Toward a Philosophy of History

ByJosé Ortega y Gasset
NORTON, $2.75
THE distinguished Spanish philosopher here presents a volume of five essays. The first one, on the ‘Sportive Origin of the State,’ is distinctly disappointing. One might say that in it the poet had violently intervened upon the philosopher and taken his feet clean off the ground.
But for American readers in particular the second essay, called ‘Unity and Diversity in Europe,’ is most important, with an importance which cannot be exaggerated. It puts them in the way of interpreting correctly the most disquieting phenomenon of our time, which is the disproportion between the perfection of our ideas on physical phenomena and the scandalous backwardness of what in a general way may be classified as the moral sciences. Occidental peoples, the author says, in meeting the dreadful public disorder of today, ‘have found themselves equipped with a wholly archaic set of notions on the meaning of society, collectivity, the individual, customs, law, justice, revolution, etc.’ Every thoughtful person is uneasily aware that this is so, and aware also that the voice of factitious authority is so heavily on the side of these notions as to make them, and them exclusively, prevail. ‘Most of our statesmen, professors, distinguished physicists, and novelists,’ Mr. Ortega says, ‘have opinions on these subjects worthy of a small-town barber. Is it not then quite natural that it should be the small-town barber who sets the tone of the time? ‘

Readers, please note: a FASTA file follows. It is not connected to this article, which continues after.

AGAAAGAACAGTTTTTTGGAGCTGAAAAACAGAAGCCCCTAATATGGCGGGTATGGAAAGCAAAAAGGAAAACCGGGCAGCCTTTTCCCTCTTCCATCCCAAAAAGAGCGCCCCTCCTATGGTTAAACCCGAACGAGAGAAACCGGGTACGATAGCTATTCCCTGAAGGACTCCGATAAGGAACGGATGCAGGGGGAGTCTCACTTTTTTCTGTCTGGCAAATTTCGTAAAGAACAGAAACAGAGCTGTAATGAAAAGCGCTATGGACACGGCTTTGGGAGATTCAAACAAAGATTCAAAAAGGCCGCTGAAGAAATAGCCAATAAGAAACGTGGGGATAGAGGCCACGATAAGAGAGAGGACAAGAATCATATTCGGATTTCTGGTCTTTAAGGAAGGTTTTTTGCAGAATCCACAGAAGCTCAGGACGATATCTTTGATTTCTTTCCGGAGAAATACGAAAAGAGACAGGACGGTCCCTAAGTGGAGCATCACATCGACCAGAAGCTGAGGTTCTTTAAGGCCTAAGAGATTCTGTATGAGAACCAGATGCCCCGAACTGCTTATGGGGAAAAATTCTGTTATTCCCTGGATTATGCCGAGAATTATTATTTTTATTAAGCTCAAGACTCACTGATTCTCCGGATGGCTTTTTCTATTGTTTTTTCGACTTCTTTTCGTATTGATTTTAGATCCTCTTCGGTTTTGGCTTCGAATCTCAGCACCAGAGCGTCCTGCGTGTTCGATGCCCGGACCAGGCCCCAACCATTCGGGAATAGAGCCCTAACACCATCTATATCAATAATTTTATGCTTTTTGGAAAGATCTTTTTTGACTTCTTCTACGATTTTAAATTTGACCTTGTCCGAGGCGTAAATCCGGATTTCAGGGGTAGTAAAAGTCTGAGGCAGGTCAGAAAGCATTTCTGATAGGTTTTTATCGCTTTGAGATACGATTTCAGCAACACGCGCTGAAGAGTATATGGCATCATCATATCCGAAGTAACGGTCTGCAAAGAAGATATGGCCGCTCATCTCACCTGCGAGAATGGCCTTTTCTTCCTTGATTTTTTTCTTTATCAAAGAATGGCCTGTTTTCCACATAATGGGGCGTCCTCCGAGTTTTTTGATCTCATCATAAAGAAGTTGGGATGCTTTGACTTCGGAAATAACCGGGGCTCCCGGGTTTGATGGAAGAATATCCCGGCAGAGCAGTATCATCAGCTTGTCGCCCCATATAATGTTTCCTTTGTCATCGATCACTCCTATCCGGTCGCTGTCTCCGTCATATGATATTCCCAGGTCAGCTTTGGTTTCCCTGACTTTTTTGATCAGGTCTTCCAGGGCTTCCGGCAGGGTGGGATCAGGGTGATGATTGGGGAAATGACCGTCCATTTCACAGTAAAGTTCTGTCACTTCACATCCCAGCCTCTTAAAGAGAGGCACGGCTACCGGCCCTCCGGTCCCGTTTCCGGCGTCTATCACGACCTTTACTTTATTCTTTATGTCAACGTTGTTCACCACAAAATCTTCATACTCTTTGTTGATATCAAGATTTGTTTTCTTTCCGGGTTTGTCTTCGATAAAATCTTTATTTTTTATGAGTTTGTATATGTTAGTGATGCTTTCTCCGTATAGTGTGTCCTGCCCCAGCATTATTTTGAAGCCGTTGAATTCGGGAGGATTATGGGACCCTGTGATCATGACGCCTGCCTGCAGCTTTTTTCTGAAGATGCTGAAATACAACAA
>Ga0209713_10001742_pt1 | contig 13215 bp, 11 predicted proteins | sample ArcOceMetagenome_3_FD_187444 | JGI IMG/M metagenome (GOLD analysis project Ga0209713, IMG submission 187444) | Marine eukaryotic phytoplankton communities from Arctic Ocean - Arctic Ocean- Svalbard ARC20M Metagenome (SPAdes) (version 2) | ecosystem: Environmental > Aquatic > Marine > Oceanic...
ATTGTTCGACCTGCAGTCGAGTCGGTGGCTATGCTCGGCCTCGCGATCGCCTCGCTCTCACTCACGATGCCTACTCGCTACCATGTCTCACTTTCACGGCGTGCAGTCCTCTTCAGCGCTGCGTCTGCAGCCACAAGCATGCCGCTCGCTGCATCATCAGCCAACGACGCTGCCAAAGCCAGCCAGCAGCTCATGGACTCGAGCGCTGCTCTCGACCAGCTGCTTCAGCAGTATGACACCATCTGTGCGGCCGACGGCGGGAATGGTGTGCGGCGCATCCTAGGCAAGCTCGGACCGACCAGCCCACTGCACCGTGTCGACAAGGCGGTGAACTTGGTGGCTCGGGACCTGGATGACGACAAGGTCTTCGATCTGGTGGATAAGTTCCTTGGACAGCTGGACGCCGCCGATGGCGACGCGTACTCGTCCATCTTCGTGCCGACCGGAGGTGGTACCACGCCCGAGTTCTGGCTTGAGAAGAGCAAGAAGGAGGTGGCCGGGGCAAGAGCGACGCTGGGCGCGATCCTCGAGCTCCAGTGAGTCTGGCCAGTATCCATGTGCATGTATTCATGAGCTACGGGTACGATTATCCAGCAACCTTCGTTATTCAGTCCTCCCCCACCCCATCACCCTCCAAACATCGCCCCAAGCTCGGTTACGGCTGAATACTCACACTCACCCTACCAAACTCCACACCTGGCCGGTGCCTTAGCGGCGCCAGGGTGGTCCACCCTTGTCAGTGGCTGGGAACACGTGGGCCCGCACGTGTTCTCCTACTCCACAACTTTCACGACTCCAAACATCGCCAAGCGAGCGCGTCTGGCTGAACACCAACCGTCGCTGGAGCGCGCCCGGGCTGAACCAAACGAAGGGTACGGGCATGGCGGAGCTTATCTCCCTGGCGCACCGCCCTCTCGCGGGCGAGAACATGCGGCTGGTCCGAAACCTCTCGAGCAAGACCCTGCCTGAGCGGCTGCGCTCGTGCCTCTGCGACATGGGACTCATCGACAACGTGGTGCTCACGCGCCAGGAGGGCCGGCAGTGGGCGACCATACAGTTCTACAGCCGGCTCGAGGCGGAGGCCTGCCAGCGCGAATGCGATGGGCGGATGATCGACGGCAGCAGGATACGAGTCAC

Quite natural indeed it is that this should be so, and therefore the thoughtful person is bound to regard the present phase of disorder in Europe as Mr. Ortega does, and as Ludovic Halévy did, with a feeling of the most profound political indifference. Turning aside from local and temporary manifestations, Mr. Ortega goes on to displace the unsound idea of what society is and what Europe essentially is, and to replace it with the sound idea that ‘liberty and plurality are reciprocal and between them constitute the permanent heart of Europe.’
If mankind were capable of knowing a good thing at sight and of appraising it at its full value, this sound idea of the constitution of society — society as distinguished from mere association — might have been got, as the author shows, from men of the nineteenth century who were disregarded in their time and are disparaged in ours: Guizot, Royer-Collard, de Broglie in France, Ranke in Germany, and the early liberals in England.
The third and fourth essays on ‘Man the Technician’ and ‘History as a System’ are of as much importance to American readers as the second, but of less pressing immediacy. The last essay is a study of ‘The Argentinian and His State,’ which, in view of possible closer relations between that country and ours, would be extremely useful. A. J. N.